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  1. Indianapolis employers harassment among minorities AFRICAN Americans needs to be discussed the metro Indianapolis area is horrible when it comes to harassing African American employees especially in the local healthcare facilities. Racially profiling in the workplace is an major issue. Please make it better because I'm many civil rights leaders would come here and justify that Indiana is a state the WORKS only applies to Caucasian Americans especially in Hamilton county. Indiana targets African Americans in the workplace so when governor pence is trying to convince people to vote for him this would be awesome publicity for the Presidency Elections.

  2. Wishing Mary Willis only God's best, and superhuman strength, as she attempts to right a ship that too often strays far off course. May she never suffer this personal affect, as some do who attempt to change a broken system: https://www.youtube.com/watch?v=QojajMsd2nE

  3. Indiana's seatbelt law is not punishable as a crime. It is an infraction. Apparently some of our Circuit judges have deemed settled law inapplicable if it fails to fit their litmus test of political correctness. Extrapolating to redefine terms of behavior in a violation of immigration law to the entire body of criminal law leaves a smorgasbord of opportunity for judicial mischief.

  4. I wonder if $10 diversions for failure to wear seat belts are considered moral turpitude in federal immigration law like they are under Indiana law? Anyone know?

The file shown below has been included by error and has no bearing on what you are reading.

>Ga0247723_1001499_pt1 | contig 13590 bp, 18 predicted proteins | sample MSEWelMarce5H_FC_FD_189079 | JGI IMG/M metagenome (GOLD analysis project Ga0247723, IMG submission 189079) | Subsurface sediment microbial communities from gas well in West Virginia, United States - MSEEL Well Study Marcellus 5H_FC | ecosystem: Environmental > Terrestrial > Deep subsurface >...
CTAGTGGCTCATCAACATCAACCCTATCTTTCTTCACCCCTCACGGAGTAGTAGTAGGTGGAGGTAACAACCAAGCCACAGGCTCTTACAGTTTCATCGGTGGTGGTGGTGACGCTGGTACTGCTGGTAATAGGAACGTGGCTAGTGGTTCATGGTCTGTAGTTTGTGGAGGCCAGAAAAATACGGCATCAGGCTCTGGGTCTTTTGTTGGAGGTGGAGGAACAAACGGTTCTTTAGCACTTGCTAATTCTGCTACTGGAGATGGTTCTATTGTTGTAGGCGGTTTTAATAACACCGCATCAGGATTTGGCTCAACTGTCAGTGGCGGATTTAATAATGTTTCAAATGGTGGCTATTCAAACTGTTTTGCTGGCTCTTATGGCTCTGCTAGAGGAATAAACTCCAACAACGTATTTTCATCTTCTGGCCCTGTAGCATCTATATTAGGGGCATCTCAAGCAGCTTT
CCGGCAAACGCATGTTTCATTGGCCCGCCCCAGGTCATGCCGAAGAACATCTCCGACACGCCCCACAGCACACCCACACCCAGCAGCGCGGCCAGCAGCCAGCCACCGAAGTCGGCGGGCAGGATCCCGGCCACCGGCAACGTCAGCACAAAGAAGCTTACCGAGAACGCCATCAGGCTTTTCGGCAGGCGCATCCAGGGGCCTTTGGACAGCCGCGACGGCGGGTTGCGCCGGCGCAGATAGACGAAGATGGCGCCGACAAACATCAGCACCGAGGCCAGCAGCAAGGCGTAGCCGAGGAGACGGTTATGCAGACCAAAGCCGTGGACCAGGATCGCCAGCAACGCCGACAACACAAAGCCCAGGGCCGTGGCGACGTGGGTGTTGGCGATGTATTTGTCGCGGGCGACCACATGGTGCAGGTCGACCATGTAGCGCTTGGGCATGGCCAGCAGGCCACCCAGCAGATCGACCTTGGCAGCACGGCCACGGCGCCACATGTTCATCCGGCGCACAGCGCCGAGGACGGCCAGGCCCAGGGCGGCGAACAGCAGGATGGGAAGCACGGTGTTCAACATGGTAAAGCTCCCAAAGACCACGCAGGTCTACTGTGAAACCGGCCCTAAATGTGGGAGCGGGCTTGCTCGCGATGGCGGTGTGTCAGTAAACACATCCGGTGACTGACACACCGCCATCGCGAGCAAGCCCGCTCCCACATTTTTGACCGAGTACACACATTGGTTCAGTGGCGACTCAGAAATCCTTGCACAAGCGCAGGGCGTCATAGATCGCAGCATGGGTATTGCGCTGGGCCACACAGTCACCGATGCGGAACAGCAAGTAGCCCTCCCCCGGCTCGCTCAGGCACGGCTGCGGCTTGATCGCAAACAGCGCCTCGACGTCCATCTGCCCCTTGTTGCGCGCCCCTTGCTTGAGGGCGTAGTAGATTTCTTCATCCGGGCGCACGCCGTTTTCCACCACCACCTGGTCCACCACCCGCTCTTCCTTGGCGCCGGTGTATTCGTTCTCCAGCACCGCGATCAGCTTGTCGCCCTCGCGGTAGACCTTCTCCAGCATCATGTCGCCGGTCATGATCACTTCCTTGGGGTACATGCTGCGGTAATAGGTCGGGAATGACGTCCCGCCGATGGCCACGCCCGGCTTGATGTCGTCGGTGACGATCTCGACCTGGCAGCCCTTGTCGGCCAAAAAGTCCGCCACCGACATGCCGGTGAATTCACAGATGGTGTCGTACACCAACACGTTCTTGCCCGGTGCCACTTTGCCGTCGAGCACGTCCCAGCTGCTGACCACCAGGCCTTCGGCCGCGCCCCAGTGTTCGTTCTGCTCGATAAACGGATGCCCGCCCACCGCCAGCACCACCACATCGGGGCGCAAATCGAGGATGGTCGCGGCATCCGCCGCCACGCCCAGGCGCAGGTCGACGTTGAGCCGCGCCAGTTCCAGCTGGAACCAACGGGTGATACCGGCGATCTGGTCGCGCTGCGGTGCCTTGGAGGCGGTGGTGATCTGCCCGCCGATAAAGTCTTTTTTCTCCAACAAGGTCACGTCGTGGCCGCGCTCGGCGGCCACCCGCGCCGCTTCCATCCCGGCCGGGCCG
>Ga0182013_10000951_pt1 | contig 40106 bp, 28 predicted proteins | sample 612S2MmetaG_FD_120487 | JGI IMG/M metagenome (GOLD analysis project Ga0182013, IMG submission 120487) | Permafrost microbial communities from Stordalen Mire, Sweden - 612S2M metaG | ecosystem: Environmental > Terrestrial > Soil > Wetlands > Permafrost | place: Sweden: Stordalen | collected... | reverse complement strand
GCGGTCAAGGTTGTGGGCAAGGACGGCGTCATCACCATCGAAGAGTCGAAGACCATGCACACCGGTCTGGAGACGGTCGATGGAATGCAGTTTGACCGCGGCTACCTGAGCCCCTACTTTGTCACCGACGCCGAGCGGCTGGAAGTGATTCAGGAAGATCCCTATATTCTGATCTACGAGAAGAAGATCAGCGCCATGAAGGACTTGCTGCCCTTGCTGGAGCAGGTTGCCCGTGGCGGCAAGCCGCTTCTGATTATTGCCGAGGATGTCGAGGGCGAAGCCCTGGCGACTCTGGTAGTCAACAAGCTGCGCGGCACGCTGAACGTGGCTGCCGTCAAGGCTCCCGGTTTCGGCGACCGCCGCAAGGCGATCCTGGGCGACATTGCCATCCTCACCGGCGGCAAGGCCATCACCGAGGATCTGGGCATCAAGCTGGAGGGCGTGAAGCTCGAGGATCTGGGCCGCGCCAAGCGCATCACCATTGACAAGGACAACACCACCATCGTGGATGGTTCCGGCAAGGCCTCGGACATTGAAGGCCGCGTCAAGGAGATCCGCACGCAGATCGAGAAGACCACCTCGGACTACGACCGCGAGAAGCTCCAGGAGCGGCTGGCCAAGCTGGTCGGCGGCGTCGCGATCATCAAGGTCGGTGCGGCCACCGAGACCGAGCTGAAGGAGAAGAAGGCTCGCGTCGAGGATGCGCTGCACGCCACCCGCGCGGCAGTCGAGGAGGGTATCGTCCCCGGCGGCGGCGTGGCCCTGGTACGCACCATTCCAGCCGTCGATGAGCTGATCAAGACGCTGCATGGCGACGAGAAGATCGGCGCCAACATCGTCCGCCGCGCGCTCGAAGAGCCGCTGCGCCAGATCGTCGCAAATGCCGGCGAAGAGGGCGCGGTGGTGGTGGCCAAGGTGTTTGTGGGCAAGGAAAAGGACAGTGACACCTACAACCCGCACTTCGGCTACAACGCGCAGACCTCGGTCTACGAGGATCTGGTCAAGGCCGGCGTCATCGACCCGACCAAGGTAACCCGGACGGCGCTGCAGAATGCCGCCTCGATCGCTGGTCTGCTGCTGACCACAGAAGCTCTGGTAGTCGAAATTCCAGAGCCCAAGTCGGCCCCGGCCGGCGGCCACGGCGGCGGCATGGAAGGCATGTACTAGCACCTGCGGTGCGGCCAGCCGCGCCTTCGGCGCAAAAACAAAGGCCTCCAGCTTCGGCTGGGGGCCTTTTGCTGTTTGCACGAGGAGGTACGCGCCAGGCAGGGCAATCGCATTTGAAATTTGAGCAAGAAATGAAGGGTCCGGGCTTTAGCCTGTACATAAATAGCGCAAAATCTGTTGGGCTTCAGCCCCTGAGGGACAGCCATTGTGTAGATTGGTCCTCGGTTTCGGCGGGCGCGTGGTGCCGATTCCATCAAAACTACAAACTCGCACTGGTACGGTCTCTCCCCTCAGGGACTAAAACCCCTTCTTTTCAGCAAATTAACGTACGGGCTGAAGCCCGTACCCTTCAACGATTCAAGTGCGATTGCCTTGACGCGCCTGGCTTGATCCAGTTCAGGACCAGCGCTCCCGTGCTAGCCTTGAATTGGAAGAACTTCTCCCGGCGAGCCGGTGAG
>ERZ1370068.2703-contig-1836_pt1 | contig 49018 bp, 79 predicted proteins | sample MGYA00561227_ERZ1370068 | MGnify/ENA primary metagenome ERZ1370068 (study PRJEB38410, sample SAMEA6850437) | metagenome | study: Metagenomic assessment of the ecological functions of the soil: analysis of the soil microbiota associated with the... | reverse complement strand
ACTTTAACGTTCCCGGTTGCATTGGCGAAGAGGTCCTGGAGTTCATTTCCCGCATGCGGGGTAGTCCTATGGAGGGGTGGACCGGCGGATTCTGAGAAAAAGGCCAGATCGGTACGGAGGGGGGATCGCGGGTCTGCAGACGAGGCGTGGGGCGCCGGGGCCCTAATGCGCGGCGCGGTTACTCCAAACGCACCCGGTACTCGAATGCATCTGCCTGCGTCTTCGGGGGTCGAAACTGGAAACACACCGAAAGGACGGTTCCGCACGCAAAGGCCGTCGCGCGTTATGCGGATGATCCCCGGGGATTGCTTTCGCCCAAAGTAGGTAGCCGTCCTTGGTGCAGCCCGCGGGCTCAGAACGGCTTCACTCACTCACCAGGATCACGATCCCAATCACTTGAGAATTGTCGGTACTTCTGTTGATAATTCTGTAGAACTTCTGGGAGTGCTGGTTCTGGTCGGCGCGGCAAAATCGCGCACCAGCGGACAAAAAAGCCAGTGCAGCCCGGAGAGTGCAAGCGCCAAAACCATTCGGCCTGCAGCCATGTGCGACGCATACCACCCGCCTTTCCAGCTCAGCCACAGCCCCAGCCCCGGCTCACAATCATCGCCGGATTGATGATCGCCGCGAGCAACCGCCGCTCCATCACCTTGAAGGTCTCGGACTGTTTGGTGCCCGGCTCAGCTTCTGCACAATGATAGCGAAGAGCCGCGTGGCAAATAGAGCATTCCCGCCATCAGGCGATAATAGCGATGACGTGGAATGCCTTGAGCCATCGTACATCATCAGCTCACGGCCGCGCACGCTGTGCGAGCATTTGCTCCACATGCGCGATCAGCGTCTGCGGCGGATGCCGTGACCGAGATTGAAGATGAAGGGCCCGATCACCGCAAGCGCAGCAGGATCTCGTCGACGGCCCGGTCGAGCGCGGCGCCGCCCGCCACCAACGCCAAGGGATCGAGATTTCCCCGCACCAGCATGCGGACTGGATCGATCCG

5. What a fine article, thank you! I can testify firsthand and by detailed legal reports (at end of this note) as to the dire consequences of rejecting this truth from the fine article above: "The inclusion and expansion of this right [to jury] in Indiana’s Constitution is a clear reflection of our state’s intention to emphasize the importance of every Hoosier’s right to make their case in front of a jury of their peers." Over $20? Every Hoosier? Well then how about when your very vocation is on the line? How about instead of a jury of peers, one faces a bevy of political appointees, mini-czars, who care less about due process of the law than the real czars did? Instead of trial by jury, trial by ideological ordeal run by Orwellian agents? Well that is built into more than a few administrative law committees of the Ind S.Ct., and it is now being weaponized, as is revealed in articles posted at this ezine, to root out post moderns heresies like refusal to stand and pledge allegiance to all things politically correct. My career was burned at the stake for not so saluting, but I think I was just one of the early logs. Due, at least in part, to the removal of the jury from bar admission and bar discipline cases, many more fires will soon be lit. Perhaps one awaits you, dear heretic? Oh, at that Ind. article 12 plank about a remedy at law for every damage done ... ah, well, the founders evidently meant only for those damages done not by the government itself, rabid statists that they were. (Yes, that was sarcasm.) My written reports available here: Denied petition for cert (this time around): http://tinyurl.com/zdmawmw Denied petition for cert (from the 2009 denial and five year banishment): http://tinyurl.com/zcypybh Related, not written by me: Amicus brief: http://tinyurl.com/hvh7qgp